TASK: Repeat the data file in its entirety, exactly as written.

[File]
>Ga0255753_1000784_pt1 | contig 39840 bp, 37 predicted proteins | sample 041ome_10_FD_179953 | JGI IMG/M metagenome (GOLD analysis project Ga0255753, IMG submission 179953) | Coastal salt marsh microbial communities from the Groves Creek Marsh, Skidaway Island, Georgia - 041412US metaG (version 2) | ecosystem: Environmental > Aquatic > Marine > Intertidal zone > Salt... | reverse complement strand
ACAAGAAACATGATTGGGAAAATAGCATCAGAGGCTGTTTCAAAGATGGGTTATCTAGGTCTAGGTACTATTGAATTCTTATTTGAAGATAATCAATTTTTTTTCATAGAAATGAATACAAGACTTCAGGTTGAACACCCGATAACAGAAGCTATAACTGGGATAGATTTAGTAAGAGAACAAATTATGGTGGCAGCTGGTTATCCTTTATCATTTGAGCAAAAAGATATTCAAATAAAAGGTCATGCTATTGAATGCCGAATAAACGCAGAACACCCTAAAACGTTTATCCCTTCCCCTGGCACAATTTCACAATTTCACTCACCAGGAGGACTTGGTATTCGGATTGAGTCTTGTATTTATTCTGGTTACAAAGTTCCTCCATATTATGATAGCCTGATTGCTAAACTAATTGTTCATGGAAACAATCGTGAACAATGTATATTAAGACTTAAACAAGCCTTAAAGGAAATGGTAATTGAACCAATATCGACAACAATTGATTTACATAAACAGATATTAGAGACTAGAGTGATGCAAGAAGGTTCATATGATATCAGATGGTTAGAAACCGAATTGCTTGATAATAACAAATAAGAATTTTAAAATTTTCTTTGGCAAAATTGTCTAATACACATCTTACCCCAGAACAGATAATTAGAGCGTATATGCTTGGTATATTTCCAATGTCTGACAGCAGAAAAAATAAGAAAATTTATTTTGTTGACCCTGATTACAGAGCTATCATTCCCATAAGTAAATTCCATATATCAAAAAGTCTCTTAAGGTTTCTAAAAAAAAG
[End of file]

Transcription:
>Ga0255753_1000784_pt1 | contig 39840 bp, 37 predicted proteins | sample 041ome_10_FD_179953 | JGI IMG/M metagenome (GOLD analysis project Ga0255753, IMG submission 179953) | Coastal salt marsh microbial communities from the Groves Creek Marsh, Skidaway Island, Georgia - 041412US metaG (version 2) | ecosystem: Environmental > Aquatic > Marine > Intertidal zone > Salt... | reverse complement strand
ACAAGAAACATGATTGGGAAAATAGCATCAGAGGCTGTTTCAAAGATGGGTTATCTAGGTCTAGGTACTATTGAATTCTTATTTGAAGATAATCAATTTTTTTTCATAGAAATGAATACAAGACTTCAGGTTGAACACCCGATAACAGAAGCTATAACTGGGATAGATTTAGTAAGAGAACAAATTATGGTGGCAGCTGGTTATCCTTTATCATTTGAGCAAAAAGATATTCAAATAAAAGGTCATGCTATTGAATGCCGAATAAACGCAGAACACCCTAAAACGTTTATCCCTTCCCCTGGCACAATTTCACAATTTCACTCACCAGGAGGACTTGGTATTCGGATTGAGTCTTGTATTTATTCTGGTTACAAAGTTCCTCCATATTATGATAGCCTGATTGCTAAACTAATTGTTCATGGAAACAATCGTGAACAATGTATATTAAGACTTAAACAAGCCTTAAAGGAAATGGTAATTGAACCAATATCGACAACAATTGATTTACATAAACAGATATTAGAGACTAGAGTGATGCAAGAAGGTTCATATGATATCAGATGGTTAGAAACCGAATTGCTTGATAATAACAAATAAGAATTTTAAAATTTTCTTTGGCAAAATTGTCTAATACACATCTTACCCCAGAACAGATAATTAGAGCGTATATGCTTGGTATATTTCCAATGTCTGACAGCAGAAAAAATAAGAAAATTTATTTTGTTGACCCTGATTACAGAGCTATCATTCCCATAAGTAAATTCCATATATCAAAAAGTCTCTTAAGGTTTCTAAAAAAAAG